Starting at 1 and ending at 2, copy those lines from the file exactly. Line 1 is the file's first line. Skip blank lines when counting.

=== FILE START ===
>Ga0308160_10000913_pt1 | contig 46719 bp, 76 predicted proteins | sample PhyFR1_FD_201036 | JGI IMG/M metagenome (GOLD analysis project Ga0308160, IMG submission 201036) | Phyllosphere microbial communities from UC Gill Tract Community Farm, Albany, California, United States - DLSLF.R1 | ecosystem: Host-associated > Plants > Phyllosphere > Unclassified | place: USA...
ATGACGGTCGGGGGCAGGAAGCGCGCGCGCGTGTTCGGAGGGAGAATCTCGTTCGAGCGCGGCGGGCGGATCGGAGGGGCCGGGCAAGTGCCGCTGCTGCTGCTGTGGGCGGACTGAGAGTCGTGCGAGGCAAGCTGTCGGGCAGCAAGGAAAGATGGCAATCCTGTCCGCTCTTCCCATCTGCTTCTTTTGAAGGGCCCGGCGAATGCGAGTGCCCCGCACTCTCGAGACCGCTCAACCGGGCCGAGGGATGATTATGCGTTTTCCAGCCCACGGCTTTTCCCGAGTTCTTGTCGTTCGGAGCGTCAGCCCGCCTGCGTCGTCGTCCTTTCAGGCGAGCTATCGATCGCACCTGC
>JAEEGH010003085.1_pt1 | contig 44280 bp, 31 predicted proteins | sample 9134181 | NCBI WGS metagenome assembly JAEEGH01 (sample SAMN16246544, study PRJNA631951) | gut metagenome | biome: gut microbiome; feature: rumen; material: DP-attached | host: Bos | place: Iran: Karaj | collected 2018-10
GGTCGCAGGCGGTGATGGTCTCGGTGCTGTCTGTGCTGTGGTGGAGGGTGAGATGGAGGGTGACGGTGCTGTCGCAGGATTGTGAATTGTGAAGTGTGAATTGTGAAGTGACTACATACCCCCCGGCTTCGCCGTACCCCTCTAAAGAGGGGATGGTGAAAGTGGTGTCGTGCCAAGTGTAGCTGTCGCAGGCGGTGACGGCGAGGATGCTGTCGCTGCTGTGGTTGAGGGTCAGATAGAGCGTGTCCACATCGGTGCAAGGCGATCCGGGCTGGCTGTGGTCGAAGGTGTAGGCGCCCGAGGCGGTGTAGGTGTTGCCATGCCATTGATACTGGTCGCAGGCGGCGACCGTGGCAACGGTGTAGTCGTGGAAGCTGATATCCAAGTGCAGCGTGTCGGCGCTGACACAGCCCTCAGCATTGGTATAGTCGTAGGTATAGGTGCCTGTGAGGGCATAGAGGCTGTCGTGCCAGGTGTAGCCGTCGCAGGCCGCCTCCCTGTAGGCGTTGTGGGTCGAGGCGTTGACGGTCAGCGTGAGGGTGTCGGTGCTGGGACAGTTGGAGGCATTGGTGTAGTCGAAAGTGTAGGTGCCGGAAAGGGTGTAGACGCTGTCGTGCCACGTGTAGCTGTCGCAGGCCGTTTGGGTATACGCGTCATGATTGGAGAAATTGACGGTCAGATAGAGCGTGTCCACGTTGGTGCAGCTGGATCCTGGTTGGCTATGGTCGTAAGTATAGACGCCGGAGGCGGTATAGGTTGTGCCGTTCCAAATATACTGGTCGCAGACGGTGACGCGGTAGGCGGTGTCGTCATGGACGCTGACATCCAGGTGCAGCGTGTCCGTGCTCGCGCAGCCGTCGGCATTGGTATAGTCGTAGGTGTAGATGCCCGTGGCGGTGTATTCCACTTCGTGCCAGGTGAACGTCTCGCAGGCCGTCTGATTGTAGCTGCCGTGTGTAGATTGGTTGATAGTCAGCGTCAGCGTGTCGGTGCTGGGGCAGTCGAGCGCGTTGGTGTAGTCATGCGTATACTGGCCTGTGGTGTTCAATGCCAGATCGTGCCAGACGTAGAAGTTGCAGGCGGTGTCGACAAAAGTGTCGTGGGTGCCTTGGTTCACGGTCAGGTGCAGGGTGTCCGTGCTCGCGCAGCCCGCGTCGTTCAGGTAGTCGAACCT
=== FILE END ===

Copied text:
>Ga0308160_10000913_pt1 | contig 46719 bp, 76 predicted proteins | sample PhyFR1_FD_201036 | JGI IMG/M metagenome (GOLD analysis project Ga0308160, IMG submission 201036) | Phyllosphere microbial communities from UC Gill Tract Community Farm, Albany, California, United States - DLSLF.R1 | ecosystem: Host-associated > Plants > Phyllosphere > Unclassified | place: USA...
ATGACGGTCGGGGGCAGGAAGCGCGCGCGCGTGTTCGGAGGGAGAATCTCGTTCGAGCGCGGCGGGCGGATCGGAGGGGCCGGGCAAGTGCCGCTGCTGCTGCTGTGGGCGGACTGAGAGTCGTGCGAGGCAAGCTGTCGGGCAGCAAGGAAAGATGGCAATCCTGTCCGCTCTTCCCATCTGCTTCTTTTGAAGGGCCCGGCGAATGCGAGTGCCCCGCACTCTCGAGACCGCTCAACCGGGCCGAGGGATGATTATGCGTTTTCCAGCCCACGGCTTTTCCCGAGTTCTTGTCGTTCGGAGCGTCAGCCCGCCTGCGTCGTCGTCCTTTCAGGCGAGCTATCGATCGCACCTGC